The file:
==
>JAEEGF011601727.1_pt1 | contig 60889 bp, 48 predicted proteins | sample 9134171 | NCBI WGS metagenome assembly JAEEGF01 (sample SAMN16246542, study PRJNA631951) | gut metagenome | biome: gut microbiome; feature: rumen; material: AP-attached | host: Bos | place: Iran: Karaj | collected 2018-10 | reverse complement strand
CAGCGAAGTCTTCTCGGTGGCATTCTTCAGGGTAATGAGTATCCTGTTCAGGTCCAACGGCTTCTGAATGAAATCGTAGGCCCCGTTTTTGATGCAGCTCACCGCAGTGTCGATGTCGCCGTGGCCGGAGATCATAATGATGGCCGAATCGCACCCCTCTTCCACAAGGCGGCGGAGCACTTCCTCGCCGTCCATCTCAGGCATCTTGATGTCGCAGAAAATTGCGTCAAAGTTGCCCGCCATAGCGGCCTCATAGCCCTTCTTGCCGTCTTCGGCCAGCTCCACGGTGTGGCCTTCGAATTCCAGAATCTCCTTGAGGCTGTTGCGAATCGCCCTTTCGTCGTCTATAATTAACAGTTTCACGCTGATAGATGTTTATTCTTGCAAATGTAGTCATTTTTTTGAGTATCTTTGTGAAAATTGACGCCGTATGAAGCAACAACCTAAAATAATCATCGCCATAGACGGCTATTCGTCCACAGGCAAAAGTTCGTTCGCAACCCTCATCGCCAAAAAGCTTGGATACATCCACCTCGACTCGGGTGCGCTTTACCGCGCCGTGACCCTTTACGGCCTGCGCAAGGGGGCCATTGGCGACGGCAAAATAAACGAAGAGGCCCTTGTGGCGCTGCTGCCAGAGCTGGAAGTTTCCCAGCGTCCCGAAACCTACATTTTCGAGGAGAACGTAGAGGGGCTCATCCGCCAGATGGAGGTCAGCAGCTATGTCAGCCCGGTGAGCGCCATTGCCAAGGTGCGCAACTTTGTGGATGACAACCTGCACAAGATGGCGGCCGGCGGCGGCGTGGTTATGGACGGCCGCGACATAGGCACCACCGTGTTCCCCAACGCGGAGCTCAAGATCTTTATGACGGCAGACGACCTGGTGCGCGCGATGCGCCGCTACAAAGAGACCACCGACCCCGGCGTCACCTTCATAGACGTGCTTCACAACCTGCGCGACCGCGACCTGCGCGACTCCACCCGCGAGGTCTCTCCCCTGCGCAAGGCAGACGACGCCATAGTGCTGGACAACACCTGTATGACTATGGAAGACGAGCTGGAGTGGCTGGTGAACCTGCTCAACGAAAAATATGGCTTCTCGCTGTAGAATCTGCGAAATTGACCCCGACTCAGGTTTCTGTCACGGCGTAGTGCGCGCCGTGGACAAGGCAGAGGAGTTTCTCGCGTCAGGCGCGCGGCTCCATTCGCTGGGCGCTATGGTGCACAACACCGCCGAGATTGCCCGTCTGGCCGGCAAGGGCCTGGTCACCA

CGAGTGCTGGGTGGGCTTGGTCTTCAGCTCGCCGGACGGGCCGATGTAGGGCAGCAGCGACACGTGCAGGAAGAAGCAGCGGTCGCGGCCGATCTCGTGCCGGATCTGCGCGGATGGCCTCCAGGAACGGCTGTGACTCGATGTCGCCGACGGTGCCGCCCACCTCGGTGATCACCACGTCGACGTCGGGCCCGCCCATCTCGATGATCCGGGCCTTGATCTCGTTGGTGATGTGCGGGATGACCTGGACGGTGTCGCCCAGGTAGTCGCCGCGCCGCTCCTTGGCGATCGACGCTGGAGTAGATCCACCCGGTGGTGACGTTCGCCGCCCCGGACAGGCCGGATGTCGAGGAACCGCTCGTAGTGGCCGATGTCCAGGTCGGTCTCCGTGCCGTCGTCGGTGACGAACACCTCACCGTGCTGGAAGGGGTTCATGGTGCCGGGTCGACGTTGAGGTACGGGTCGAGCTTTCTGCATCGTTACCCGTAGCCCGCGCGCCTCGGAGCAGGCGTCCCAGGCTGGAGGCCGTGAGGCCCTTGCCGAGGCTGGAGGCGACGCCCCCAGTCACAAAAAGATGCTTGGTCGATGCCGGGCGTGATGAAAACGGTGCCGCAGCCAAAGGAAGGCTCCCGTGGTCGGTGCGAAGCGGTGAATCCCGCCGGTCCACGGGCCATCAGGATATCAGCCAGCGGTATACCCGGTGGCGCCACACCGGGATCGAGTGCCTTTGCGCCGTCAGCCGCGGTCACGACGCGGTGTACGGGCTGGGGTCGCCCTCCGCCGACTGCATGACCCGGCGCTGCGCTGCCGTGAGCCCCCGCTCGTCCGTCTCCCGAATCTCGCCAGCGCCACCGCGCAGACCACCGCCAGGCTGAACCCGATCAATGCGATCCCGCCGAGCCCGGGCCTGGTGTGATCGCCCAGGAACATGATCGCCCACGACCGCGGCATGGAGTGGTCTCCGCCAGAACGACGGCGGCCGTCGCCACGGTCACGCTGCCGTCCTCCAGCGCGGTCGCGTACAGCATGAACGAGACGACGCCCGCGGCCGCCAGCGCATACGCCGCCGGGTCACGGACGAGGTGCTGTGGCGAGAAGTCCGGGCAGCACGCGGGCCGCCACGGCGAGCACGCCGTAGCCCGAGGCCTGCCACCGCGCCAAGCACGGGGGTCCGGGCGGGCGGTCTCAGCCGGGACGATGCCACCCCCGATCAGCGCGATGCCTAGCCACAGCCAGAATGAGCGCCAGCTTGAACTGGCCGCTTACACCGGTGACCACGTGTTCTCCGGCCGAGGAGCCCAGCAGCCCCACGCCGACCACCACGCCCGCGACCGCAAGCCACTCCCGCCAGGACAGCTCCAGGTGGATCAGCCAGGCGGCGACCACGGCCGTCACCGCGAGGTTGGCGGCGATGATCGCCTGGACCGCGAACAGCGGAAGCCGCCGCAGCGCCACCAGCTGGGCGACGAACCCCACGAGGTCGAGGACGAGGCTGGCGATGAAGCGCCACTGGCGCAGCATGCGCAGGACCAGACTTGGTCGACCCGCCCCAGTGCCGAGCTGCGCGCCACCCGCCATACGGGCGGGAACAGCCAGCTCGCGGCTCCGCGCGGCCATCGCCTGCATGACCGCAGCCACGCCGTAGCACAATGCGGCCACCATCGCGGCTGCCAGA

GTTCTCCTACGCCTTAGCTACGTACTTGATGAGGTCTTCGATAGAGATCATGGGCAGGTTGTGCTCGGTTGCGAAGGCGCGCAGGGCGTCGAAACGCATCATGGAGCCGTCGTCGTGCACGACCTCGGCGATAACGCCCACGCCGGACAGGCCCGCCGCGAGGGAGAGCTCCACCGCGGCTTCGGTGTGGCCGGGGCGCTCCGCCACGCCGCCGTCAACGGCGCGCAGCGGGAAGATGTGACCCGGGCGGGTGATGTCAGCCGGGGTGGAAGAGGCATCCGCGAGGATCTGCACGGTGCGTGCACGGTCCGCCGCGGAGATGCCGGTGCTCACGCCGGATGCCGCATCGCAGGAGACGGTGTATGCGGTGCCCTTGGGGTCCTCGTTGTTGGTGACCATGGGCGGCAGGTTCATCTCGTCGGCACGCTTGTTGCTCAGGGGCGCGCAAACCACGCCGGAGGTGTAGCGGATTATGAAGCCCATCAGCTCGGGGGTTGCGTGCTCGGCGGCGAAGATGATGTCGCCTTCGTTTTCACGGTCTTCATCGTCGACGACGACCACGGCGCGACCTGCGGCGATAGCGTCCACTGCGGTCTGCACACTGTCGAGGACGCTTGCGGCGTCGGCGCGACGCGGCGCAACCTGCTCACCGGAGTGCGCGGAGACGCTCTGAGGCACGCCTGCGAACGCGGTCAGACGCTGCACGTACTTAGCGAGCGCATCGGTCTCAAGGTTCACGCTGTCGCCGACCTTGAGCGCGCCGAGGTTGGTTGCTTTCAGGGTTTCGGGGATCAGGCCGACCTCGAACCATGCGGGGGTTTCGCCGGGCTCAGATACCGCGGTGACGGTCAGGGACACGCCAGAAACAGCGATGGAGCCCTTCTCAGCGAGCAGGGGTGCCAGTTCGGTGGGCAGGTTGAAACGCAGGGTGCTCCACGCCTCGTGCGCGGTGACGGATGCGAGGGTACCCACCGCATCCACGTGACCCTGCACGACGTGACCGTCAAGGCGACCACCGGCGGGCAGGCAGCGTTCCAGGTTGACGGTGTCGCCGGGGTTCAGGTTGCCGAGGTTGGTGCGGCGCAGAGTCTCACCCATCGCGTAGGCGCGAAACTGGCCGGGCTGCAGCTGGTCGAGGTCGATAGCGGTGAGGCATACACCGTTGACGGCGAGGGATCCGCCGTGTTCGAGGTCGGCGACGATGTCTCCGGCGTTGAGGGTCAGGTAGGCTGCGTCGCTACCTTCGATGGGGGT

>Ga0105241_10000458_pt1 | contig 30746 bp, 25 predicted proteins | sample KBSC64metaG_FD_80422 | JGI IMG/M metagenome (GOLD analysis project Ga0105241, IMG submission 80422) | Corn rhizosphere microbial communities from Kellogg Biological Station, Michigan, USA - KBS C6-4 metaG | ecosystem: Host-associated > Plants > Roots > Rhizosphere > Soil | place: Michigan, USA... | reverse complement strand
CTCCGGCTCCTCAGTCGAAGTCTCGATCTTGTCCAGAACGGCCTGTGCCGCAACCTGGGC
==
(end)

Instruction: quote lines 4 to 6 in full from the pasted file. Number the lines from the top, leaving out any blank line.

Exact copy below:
GTTCTCCTACGCCTTAGCTACGTACTTGATGAGGTCTTCGATAGAGATCATGGGCAGGTTGTGCTCGGTTGCGAAGGCGCGCAGGGCGTCGAAACGCATCATGGAGCCGTCGTCGTGCACGACCTCGGCGATAACGCCCACGCCGGACAGGCCCGCCGCGAGGGAGAGCTCCACCGCGGCTTCGGTGTGGCCGGGGCGCTCCGCCACGCCGCCGTCAACGGCGCGCAGCGGGAAGATGTGACCCGGGCGGGTGATGTCAGCCGGGGTGGAAGAGGCATCCGCGAGGATCTGCACGGTGCGTGCACGGTCCGCCGCGGAGATGCCGGTGCTCACGCCGGATGCCGCATCGCAGGAGACGGTGTATGCGGTGCCCTTGGGGTCCTCGTTGTTGGTGACCATGGGCGGCAGGTTCATCTCGTCGGCACGCTTGTTGCTCAGGGGCGCGCAAACCACGCCGGAGGTGTAGCGGATTATGAAGCCCATCAGCTCGGGGGTTGCGTGCTCGGCGGCGAAGATGATGTCGCCTTCGTTTTCACGGTCTTCATCGTCGACGACGACCACGGCGCGACCTGCGGCGATAGCGTCCACTGCGGTCTGCACACTGTCGAGGACGCTTGCGGCGTCGGCGCGACGCGGCGCAACCTGCTCACCGGAGTGCGCGGAGACGCTCTGAGGCACGCCTGCGAACGCGGTCAGACGCTGCACGTACTTAGCGAGCGCATCGGTCTCAAGGTTCACGCTGTCGCCGACCTTGAGCGCGCCGAGGTTGGTTGCTTTCAGGGTTTCGGGGATCAGGCCGACCTCGAACCATGCGGGGGTTTCGCCGGGCTCAGATACCGCGGTGACGGTCAGGGACACGCCAGAAACAGCGATGGAGCCCTTCTCAGCGAGCAGGGGTGCCAGTTCGGTGGGCAGGTTGAAACGCAGGGTGCTCCACGCCTCGTGCGCGGTGACGGATGCGAGGGTACCCACCGCATCCACGTGACCCTGCACGACGTGACCGTCAAGGCGACCACCGGCGGGCAGGCAGCGTTCCAGGTTGACGGTGTCGCCGGGGTTCAGGTTGCCGAGGTTGGTGCGGCGCAGAGTCTCACCCATCGCGTAGGCGCGAAACTGGCCGGGCTGCAGCTGGTCGAGGTCGATAGCGGTGAGGCATACACCGTTGACGGCGAGGGATCCGCCGTGTTCGAGGTCGGCGACGATGTCTCCGGCGTTGAGGGTCAGGTAGGCTGCGTCGCTACCTTCGATGGGGGT

>Ga0105241_10000458_pt1 | contig 30746 bp, 25 predicted proteins | sample KBSC64metaG_FD_80422 | JGI IMG/M metagenome (GOLD analysis project Ga0105241, IMG submission 80422) | Corn rhizosphere microbial communities from Kellogg Biological Station, Michigan, USA - KBS C6-4 metaG | ecosystem: Host-associated > Plants > Roots > Rhizosphere > Soil | place: Michigan, USA... | reverse complement strand
CTCCGGCTCCTCAGTCGAAGTCTCGATCTTGTCCAGAACGGCCTGTGCCGCAACCTGGGC